Powerful Quake Hits Hokkaido, Japan—Homes in Landslide

By Reuters
September 5, 2018World News

TOKYO—A powerful earthquake of magnitude 6.7 on Japan’s northern island of Hokkaido caused a landslide that engulfed houses early on Thursday, Sept. 6, injuring and trapping a number of people and cutting power in several areas.

A landslide along a long ridge in the rural town of Atsumi could be seen in aerial footage from public broadcaster NHK. Some 10 people had been taken to hospital with injuries, one of them serious, it said.

20 others remain missing as of 8:00 a.m. local time, potentially trapped in collapsed structures, RT reported.

Besides Atsumi, a number of mudslides occurred along the Route 235, according to local media. So far at least 48 people have been injured in the quake, RT reported.

People react during blackout in Hokkaido Japan
People react during blackout after a powerful earthquake hit the area in Sapporo, Japan, September 6, 2018. (Kyodo/Reuters)

The quake, which struck at 3:08 a.m. (1808 GMT on Sept. 5) posed no tsunami risk, the Japan Meteorological Agency (JMA) said. The U.S. Geological Survey said it struck some 68 km (42 miles) southeast of Sapporo, Hokkaido’s main city.

Prime Minister Shinzo Abe, arriving at his office before 6 a.m., told reporters his government had set up a command center to coordinate relief and rescue. His voice sounding haggard, Abe said saving lives was his government’s top priority.

Japan's Prime Minister Shinzo Abe
Japan’s Prime Minister Shinzo Abe speaks to reporters after a powerful earthquake hit Japan’s northern island of Hokkaido, at Abe’s official residence in Tokyo, Japan in this photo taken by Kyodo September 6, 2018. (Kyodo/Reuters)

The Tomari Nuclear Power Station suffered a power outage but was cooling its fuel rods safely with emergency power, said Chief Cabinet Secretary Yoshihide Suga. Operator Hokkaido Electric Power Co reported no radiation irregularities at the plant, which has been shut since shortly after a massive 2011 earthquake, Suga told a news conference.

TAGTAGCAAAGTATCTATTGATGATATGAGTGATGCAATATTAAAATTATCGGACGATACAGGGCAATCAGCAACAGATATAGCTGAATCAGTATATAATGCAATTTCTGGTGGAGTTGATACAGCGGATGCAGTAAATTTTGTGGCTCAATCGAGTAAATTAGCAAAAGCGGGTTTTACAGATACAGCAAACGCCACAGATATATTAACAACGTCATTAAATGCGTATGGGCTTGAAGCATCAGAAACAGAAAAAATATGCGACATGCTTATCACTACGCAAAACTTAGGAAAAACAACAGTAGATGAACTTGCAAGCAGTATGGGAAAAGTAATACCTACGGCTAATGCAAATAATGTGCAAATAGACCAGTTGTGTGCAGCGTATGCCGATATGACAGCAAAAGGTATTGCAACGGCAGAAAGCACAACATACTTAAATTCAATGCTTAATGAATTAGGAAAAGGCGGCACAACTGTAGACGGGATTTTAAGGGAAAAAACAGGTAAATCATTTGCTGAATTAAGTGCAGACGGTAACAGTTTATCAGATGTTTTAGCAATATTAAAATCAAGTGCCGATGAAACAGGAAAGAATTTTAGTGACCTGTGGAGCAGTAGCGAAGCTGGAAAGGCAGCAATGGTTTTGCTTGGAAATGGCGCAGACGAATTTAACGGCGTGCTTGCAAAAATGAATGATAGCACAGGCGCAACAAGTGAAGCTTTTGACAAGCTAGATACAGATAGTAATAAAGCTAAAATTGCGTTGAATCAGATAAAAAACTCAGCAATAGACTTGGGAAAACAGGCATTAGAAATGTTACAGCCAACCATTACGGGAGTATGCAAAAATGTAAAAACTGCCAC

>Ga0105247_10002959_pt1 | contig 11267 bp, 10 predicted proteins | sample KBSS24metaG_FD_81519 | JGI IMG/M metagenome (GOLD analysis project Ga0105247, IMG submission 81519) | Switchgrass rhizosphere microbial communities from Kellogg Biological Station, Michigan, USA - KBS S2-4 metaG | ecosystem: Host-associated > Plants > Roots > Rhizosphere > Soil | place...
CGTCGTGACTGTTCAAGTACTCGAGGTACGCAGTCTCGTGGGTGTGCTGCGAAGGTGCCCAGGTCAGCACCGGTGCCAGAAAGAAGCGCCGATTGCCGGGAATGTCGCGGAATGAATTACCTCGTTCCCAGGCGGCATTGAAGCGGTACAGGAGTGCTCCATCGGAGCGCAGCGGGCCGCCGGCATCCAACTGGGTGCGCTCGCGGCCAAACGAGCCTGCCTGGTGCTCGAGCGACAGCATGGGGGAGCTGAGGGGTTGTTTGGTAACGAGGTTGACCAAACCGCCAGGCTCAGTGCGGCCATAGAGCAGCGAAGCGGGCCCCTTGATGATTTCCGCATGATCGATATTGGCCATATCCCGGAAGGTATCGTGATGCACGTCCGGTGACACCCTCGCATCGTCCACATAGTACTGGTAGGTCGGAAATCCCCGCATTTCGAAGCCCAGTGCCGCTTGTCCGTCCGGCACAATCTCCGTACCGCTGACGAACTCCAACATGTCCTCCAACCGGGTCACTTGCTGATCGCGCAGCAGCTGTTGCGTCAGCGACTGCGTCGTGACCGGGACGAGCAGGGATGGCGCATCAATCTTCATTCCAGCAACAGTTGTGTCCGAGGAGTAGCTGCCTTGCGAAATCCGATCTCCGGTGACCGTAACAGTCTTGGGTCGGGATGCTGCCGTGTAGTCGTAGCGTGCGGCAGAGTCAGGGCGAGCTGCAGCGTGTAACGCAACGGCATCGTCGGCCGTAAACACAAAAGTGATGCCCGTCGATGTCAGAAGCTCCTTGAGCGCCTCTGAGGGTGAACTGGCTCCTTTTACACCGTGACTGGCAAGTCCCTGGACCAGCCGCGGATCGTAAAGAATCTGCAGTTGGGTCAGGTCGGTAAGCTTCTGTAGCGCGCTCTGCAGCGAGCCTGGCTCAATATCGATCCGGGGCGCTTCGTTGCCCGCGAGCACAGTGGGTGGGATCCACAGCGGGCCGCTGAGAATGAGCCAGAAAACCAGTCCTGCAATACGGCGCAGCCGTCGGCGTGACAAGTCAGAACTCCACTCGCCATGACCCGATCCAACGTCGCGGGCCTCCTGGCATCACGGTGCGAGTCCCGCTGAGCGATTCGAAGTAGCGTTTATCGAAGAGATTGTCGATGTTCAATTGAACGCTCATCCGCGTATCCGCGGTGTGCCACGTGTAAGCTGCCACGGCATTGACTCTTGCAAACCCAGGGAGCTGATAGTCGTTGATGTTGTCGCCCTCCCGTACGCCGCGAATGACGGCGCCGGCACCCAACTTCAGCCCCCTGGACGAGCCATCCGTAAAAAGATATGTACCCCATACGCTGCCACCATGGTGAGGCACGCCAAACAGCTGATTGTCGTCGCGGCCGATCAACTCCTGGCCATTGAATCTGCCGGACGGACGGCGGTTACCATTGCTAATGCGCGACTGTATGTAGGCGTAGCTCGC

A fire broke out at a Mitsubishi Steel Mfg Co plant in the city of Muroran but has largely been brought under control, NHK said, quoting local officials.

A row of houses could be seen slanting at odd angles, leaning against one another in one town, while roof tiles and water covered floors at New Chitose Airport. Many schools were closed, and some 2.95 million homes were without power, NHK said.

police officer in Japan Hokkaido
A police officer is seen during blackout after a powerful earthquake hit the area at a cross-point in Sapporo, Japan, Sept. 6, 2018. (Kyodo/Reuters)

A series of smaller shocks, including one with a magnitude of 5.4, followed the initial temblor, the Meteorological Agency said. Agency official Toshiyuki Matsumori, at a early morning news conference, warned residents to take precautions for potential major aftershocks in coming days.

Shinkansen bullet trains were halted in some areas of Hokkaido, NHK said. The Ministry of Land, Infrastructure and Transport, said that New Chitose Airport is to remain closed all day Sept. 6 after experiencing blackouts, RT reported. Due to power outages, the Hokkaido Electric Railway and the Donan Isasiri Railway also stopped service on all lines, RT reported.

NHK Footage showed a crumbled brick wall and broken glass in a home, and quoted local police as saying some people were trapped in collapsed structures.

Soldiers were shown looking for damage on a rural road that was blocked by fallen trees.

Japan, situated on the “Ring of Fire” arc of volcanoes and oceanic trenches that partly encircles the Pacific Basin, accounts for about 20 percent of the world’s earthquakes of magnitude 6 or greater.

On March 11, 2011, a 9.0 magnitude earthquake, the most powerful ever recorded in Japan, struck under the ocean off the coast of the northern city of Sendai. The quake set off a series of massive tsunami that devastated a wide swathe of the Pacific coastline and killed nearly 20,000.

The tsunami also damaged the Fukushima Daiichi Nuclear Power Plant, leading to a series of explosions and meltdowns in the world’s worst nuclear disaster for 25 years.

Saturday, Sept. 1, marked the 95th anniversary of the Great Kanto earthquake, which had a magnitude of 7.9 and killed more than 140,000 people in the Tokyo area. Seismologists have said another such quake could strike the city at any time.

By William Mallard

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